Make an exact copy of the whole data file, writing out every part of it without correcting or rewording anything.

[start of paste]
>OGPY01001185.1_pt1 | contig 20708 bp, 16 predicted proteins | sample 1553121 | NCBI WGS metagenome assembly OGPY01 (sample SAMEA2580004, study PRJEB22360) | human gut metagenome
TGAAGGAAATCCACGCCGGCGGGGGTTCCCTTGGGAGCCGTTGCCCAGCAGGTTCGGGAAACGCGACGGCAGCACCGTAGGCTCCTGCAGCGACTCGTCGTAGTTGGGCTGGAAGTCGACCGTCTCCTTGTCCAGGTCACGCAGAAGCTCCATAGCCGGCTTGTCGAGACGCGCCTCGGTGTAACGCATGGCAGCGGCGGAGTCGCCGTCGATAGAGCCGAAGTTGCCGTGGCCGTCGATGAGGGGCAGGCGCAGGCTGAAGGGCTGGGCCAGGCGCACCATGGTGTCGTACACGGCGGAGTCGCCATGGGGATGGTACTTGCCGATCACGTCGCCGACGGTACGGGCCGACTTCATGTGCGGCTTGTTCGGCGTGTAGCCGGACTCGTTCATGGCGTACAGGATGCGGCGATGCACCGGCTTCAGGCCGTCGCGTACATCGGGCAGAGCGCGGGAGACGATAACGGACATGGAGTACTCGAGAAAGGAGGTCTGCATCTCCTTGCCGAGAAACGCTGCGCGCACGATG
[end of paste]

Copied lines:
>OGPY01001185.1_pt1 | contig 20708 bp, 16 predicted proteins | sample 1553121 | NCBI WGS metagenome assembly OGPY01 (sample SAMEA2580004, study PRJEB22360) | human gut metagenome
TGAAGGAAATCCACGCCGGCGGGGGTTCCCTTGGGAGCCGTTGCCCAGCAGGTTCGGGAAACGCGACGGCAGCACCGTAGGCTCCTGCAGCGACTCGTCGTAGTTGGGCTGGAAGTCGACCGTCTCCTTGTCCAGGTCACGCAGAAGCTCCATAGCCGGCTTGTCGAGACGCGCCTCGGTGTAACGCATGGCAGCGGCGGAGTCGCCGTCGATAGAGCCGAAGTTGCCGTGGCCGTCGATGAGGGGCAGGCGCAGGCTGAAGGGCTGGGCCAGGCGCACCATGGTGTCGTACACGGCGGAGTCGCCATGGGGATGGTACTTGCCGATCACGTCGCCGACGGTACGGGCCGACTTCATGTGCGGCTTGTTCGGCGTGTAGCCGGACTCGTTCATGGCGTACAGGATGCGGCGATGCACCGGCTTCAGGCCGTCGCGTACATCGGGCAGAGCGCGGGAGACGATAACGGACATGGAGTACTCGAGAAAGGAGGTCTGCATCTCCTTGCCGAGAAACGCTGCGCGCACGATG